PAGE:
This question is slightly related to a popular one with the same title (see here).

Let $k$ be a field with characteristic zero. It is known (see Exercise 310) that a matrix $A\in M_n(k)$ is nilpotent if and only if it is a commutator of its own: there exists a $B$ such that $A=AB-BA$. Of course, $B$ is not unique.

Consider the complex case ($k=\mathbb C$). Endow $M_n(\mathbb C)$ with your beloved norm, preferably either the operator norm $\|\cdot\|_2$ or the Schur--Frobenius--Hilbert--Schmidt norm $\|\cdot\|_F$. If $A$ is nilpotent, what is the smallest value of $\|B\|$, where $B$ is a factor in $A=AB-BA$ ? What is the smallest constant $\mu(n)$ such that for every $n\times n$ nilpotent $A$, there exists such a $B$ with $\|B\|\le\mu(n)$ ? Actually, is there such a finite $\mu(n)$ ?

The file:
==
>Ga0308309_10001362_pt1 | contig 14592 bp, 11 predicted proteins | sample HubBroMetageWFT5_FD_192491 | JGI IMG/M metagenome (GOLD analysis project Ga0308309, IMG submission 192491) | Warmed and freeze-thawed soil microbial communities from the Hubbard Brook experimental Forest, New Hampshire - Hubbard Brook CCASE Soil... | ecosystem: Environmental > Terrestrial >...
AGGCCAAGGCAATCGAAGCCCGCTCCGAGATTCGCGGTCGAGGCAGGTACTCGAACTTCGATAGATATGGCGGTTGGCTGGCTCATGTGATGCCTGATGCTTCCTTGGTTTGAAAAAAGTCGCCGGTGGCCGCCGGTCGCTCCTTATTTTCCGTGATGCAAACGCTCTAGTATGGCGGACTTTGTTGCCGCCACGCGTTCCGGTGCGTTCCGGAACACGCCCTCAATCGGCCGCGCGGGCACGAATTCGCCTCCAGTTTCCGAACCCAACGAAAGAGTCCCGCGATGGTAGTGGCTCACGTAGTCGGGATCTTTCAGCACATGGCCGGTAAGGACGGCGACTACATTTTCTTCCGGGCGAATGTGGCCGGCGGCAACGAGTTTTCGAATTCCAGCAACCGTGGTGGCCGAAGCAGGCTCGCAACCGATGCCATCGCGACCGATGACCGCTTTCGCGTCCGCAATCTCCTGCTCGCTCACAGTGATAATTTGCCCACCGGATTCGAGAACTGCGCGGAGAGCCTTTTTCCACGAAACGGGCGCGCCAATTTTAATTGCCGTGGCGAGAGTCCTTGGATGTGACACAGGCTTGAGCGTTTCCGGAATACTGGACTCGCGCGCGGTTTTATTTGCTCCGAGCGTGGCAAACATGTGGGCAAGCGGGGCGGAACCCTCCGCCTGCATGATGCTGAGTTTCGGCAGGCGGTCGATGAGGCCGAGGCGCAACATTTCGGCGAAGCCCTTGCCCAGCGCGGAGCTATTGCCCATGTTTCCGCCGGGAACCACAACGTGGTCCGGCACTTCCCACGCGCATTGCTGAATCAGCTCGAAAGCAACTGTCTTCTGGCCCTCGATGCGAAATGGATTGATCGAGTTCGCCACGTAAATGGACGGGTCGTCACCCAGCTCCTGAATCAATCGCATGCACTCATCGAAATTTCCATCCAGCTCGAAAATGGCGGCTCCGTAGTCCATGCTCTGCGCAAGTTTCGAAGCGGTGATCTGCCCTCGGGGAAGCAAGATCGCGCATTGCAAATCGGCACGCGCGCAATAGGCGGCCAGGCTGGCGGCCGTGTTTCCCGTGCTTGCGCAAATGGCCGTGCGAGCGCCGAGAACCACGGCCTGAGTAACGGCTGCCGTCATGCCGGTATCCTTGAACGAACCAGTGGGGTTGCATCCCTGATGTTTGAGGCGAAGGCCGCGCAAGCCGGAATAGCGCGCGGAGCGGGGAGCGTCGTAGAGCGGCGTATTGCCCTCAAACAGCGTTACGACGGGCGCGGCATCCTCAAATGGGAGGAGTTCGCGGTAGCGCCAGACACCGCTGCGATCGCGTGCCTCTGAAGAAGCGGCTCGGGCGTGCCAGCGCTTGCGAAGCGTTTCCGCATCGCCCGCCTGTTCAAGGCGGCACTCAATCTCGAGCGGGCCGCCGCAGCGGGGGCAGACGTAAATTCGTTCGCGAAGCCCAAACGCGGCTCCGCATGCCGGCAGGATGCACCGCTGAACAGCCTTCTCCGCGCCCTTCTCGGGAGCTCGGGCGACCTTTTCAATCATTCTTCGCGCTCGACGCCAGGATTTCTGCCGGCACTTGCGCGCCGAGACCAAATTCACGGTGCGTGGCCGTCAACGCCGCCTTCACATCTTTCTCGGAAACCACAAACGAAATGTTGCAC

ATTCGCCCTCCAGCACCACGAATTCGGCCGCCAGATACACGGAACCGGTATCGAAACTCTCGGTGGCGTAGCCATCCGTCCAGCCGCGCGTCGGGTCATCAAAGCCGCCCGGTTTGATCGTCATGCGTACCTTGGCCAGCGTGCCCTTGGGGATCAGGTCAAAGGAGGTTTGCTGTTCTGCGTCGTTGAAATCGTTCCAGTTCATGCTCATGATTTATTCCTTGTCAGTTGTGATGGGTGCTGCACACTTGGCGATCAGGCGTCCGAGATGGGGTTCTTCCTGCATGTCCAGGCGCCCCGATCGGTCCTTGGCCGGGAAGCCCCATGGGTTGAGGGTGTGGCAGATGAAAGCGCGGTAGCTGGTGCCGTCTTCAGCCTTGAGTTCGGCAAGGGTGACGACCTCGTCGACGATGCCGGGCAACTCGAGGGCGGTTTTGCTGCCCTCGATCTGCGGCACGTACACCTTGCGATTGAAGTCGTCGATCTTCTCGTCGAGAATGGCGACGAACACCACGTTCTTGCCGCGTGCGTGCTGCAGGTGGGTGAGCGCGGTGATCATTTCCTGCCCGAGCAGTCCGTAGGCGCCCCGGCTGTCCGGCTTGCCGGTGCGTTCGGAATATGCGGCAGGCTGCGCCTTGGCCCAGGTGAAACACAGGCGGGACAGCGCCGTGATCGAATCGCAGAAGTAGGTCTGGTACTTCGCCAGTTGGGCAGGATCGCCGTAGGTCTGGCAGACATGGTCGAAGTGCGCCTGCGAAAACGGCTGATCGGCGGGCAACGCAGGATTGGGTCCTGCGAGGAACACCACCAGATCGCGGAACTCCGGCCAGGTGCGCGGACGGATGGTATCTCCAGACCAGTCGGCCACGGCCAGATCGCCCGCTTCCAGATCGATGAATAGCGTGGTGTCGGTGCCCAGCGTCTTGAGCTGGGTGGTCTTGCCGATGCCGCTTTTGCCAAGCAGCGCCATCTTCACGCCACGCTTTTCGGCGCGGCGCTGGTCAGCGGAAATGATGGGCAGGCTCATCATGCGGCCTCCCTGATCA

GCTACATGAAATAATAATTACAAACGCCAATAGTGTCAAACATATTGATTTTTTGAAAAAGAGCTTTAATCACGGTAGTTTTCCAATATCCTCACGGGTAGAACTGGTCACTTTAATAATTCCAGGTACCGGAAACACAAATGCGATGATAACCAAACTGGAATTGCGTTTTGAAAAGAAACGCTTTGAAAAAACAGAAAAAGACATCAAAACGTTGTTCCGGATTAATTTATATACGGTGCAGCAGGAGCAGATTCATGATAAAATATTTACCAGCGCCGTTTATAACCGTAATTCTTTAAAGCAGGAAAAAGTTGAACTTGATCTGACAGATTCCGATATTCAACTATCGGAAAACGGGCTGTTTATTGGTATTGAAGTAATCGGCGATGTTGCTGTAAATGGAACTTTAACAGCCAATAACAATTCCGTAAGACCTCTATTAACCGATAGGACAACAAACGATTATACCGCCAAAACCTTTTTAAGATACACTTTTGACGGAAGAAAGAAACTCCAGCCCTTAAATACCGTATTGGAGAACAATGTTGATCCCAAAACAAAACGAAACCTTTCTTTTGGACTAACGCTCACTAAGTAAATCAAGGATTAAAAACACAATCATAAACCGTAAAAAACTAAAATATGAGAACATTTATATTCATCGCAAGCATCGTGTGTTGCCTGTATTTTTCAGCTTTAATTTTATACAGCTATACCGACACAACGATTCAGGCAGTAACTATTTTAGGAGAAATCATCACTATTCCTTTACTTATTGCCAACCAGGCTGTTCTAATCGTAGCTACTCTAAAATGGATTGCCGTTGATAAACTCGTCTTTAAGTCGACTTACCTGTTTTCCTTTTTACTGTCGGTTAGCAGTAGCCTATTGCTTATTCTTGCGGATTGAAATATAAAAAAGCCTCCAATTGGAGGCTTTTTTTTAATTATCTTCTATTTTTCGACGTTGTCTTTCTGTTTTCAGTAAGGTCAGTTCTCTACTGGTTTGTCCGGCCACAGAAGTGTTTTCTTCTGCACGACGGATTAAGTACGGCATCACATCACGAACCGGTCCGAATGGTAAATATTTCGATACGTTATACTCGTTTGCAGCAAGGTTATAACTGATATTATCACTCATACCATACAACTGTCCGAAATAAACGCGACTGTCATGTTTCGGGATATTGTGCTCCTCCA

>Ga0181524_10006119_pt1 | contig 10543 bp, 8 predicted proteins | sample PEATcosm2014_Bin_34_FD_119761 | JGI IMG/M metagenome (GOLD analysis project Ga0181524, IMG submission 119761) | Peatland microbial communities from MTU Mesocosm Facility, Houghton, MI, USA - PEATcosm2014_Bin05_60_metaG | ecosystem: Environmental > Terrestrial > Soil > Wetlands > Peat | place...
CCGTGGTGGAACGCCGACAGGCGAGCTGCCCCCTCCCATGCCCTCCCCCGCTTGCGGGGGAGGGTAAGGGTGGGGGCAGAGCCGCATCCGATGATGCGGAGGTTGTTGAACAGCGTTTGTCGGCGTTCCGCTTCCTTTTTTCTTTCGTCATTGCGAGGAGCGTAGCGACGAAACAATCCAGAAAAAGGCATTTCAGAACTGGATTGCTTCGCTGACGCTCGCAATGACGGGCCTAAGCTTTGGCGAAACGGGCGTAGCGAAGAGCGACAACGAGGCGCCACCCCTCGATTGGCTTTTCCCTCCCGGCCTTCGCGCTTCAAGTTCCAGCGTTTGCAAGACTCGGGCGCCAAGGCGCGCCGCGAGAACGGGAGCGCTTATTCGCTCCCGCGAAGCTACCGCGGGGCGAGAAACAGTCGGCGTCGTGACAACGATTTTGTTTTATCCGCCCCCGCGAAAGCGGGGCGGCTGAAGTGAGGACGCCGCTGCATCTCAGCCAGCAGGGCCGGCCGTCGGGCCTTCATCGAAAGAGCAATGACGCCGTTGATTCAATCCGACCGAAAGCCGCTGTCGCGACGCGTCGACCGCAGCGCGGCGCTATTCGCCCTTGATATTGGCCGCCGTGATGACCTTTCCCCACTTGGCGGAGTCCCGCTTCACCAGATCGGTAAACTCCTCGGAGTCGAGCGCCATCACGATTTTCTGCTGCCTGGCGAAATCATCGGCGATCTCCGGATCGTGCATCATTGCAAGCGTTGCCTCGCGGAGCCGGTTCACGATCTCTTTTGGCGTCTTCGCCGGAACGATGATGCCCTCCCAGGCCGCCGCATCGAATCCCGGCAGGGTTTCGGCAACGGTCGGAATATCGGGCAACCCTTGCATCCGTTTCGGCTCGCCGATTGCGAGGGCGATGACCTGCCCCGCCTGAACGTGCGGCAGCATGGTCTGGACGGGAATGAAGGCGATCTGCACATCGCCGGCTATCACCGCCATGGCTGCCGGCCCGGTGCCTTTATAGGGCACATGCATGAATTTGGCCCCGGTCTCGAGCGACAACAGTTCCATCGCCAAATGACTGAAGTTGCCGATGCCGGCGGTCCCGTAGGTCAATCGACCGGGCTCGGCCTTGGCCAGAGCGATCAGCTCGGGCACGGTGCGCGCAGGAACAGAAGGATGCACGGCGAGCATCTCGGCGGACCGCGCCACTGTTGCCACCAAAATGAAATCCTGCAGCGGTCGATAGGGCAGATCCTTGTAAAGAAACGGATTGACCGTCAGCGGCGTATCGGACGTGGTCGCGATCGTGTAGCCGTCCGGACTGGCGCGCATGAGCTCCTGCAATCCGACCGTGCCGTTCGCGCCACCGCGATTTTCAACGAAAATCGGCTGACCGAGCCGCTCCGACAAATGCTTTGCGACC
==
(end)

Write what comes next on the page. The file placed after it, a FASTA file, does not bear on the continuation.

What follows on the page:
**Edit**. When ${\rm rk}A=1$, that is $A=xy^*$ with $y^*x=0$, one can always take $B$ such that $\|B\|_2=\frac12$ or $\|B\|_F=\sqrt2/2$. Just take $B$ diagonal in a unitary basis $\{\frac{x}{\|x\|_2},\frac{y}{\|y\|_2},\ldots\}$, with eigenvalues $-\frac12,\frac12,0,\ldots,0$.